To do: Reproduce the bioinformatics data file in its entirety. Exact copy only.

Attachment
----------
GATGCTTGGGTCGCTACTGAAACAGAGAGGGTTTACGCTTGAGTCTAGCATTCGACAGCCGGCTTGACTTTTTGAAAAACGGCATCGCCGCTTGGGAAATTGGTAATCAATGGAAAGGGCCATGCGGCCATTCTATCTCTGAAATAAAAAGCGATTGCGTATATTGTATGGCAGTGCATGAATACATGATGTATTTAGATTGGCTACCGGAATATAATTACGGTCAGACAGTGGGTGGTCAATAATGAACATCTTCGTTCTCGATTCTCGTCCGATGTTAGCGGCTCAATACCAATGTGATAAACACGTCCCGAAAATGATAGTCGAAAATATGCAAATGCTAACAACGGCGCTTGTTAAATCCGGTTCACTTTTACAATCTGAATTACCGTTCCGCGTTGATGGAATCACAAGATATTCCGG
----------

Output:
GATGCTTGGGTCGCTACTGAAACAGAGAGGGTTTACGCTTGAGTCTAGCATTCGACAGCCGGCTTGACTTTTTGAAAAACGGCATCGCCGCTTGGGAAATTGGTAATCAATGGAAAGGGCCATGCGGCCATTCTATCTCTGAAATAAAAAGCGATTGCGTATATTGTATGGCAGTGCATGAATACATGATGTATTTAGATTGGCTACCGGAATATAATTACGGTCAGACAGTGGGTGGTCAATAATGAACATCTTCGTTCTCGATTCTCGTCCGATGTTAGCGGCTCAATACCAATGTGATAAACACGTCCCGAAAATGATAGTCGAAAATATGCAAATGCTAACAACGGCGCTTGTTAAATCCGGTTCACTTTTACAATCTGAATTACCGTTCCGCGTTGATGGAATCACAAGATATTCCGG